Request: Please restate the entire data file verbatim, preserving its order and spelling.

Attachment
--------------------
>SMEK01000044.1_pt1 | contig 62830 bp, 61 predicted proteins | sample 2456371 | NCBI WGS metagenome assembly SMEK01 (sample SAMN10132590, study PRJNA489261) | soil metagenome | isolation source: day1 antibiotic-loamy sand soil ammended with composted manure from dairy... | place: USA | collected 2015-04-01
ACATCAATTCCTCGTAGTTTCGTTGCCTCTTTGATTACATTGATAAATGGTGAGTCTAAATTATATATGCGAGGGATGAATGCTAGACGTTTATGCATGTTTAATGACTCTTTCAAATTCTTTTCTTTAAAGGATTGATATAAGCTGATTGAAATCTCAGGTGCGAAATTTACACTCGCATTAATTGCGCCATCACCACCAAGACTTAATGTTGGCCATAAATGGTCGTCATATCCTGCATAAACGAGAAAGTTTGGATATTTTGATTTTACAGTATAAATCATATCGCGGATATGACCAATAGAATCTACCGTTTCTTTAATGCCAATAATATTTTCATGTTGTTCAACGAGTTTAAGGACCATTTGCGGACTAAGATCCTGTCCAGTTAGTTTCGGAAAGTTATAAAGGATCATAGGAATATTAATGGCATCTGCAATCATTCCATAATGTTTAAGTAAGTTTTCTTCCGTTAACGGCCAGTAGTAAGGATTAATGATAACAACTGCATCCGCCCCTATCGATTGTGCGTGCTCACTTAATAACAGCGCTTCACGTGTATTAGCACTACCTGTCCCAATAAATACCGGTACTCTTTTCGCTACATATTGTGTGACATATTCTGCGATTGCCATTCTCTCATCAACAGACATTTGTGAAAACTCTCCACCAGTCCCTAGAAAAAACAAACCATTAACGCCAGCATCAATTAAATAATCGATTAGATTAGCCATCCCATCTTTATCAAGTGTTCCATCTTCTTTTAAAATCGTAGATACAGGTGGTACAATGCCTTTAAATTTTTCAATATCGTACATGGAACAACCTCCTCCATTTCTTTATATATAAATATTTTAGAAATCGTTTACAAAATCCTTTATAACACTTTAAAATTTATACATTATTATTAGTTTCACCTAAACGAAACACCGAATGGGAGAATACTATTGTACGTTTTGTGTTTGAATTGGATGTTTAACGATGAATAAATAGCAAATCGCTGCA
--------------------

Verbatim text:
>SMEK01000044.1_pt1 | contig 62830 bp, 61 predicted proteins | sample 2456371 | NCBI WGS metagenome assembly SMEK01 (sample SAMN10132590, study PRJNA489261) | soil metagenome | isolation source: day1 antibiotic-loamy sand soil ammended with composted manure from dairy... | place: USA | collected 2015-04-01
ACATCAATTCCTCGTAGTTTCGTTGCCTCTTTGATTACATTGATAAATGGTGAGTCTAAATTATATATGCGAGGGATGAATGCTAGACGTTTATGCATGTTTAATGACTCTTTCAAATTCTTTTCTTTAAAGGATTGATATAAGCTGATTGAAATCTCAGGTGCGAAATTTACACTCGCATTAATTGCGCCATCACCACCAAGACTTAATGTTGGCCATAAATGGTCGTCATATCCTGCATAAACGAGAAAGTTTGGATATTTTGATTTTACAGTATAAATCATATCGCGGATATGACCAATAGAATCTACCGTTTCTTTAATGCCAATAATATTTTCATGTTGTTCAACGAGTTTAAGGACCATTTGCGGACTAAGATCCTGTCCAGTTAGTTTCGGAAAGTTATAAAGGATCATAGGAATATTAATGGCATCTGCAATCATTCCATAATGTTTAAGTAAGTTTTCTTCCGTTAACGGCCAGTAGTAAGGATTAATGATAACAACTGCATCCGCCCCTATCGATTGTGCGTGCTCACTTAATAACAGCGCTTCACGTGTATTAGCACTACCTGTCCCAATAAATACCGGTACTCTTTTCGCTACATATTGTGTGACATATTCTGCGATTGCCATTCTCTCATCAACAGACATTTGTGAAAACTCTCCACCAGTCCCTAGAAAAAACAAACCATTAACGCCAGCATCAATTAAATAATCGATTAGATTAGCCATCCCATCTTTATCAAGTGTTCCATCTTCTTTTAAAATCGTAGATACAGGTGGTACAATGCCTTTAAATTTTTCAATATCGTACATGGAACAACCTCCTCCATTTCTTTATATATAAATATTTTAGAAATCGTTTACAAAATCCTTTATAACACTTTAAAATTTATACATTATTATTAGTTTCACCTAAACGAAACACCGAATGGGAGAATACTATTGTACGTTTTGTGTTTGAATTGGATGTTTAACGATGAATAAATAGCAAATCGCTGCA